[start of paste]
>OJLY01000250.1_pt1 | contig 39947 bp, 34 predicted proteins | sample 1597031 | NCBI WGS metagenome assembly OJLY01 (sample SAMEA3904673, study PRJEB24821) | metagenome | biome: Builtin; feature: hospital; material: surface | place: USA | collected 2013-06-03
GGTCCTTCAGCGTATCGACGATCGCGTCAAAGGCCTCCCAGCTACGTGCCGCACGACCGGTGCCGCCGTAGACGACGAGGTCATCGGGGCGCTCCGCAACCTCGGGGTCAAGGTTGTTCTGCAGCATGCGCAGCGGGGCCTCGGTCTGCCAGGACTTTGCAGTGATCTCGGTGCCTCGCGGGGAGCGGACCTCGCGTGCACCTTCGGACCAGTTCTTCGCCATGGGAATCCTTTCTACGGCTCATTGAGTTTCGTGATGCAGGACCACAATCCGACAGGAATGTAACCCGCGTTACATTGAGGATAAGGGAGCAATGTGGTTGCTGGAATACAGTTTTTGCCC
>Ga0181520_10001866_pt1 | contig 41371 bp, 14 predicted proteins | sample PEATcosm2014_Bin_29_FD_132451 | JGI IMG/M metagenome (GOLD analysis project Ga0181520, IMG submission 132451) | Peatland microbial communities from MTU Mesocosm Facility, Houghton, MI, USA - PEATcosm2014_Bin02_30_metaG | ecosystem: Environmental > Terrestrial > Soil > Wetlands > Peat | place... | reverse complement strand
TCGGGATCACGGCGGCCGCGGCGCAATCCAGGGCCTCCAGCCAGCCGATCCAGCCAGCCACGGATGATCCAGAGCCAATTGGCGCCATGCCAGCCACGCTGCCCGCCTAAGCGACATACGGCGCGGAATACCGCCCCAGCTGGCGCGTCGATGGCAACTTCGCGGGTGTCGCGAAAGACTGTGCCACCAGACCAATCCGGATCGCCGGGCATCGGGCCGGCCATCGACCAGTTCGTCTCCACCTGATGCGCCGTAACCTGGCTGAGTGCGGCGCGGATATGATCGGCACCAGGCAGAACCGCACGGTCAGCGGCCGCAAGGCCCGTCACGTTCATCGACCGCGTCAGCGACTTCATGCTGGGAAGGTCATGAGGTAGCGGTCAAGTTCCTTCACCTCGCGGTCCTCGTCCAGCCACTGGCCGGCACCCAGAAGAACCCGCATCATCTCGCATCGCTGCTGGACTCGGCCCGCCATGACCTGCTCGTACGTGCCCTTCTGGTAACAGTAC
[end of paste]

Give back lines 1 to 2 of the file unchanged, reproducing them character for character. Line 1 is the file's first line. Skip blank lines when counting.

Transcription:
>OJLY01000250.1_pt1 | contig 39947 bp, 34 predicted proteins | sample 1597031 | NCBI WGS metagenome assembly OJLY01 (sample SAMEA3904673, study PRJEB24821) | metagenome | biome: Builtin; feature: hospital; material: surface | place: USA | collected 2013-06-03
GGTCCTTCAGCGTATCGACGATCGCGTCAAAGGCCTCCCAGCTACGTGCCGCACGACCGGTGCCGCCGTAGACGACGAGGTCATCGGGGCGCTCCGCAACCTCGGGGTCAAGGTTGTTCTGCAGCATGCGCAGCGGGGCCTCGGTCTGCCAGGACTTTGCAGTGATCTCGGTGCCTCGCGGGGAGCGGACCTCGCGTGCACCTTCGGACCAGTTCTTCGCCATGGGAATCCTTTCTACGGCTCATTGAGTTTCGTGATGCAGGACCACAATCCGACAGGAATGTAACCCGCGTTACATTGAGGATAAGGGAGCAATGTGGTTGCTGGAATACAGTTTTTGCCC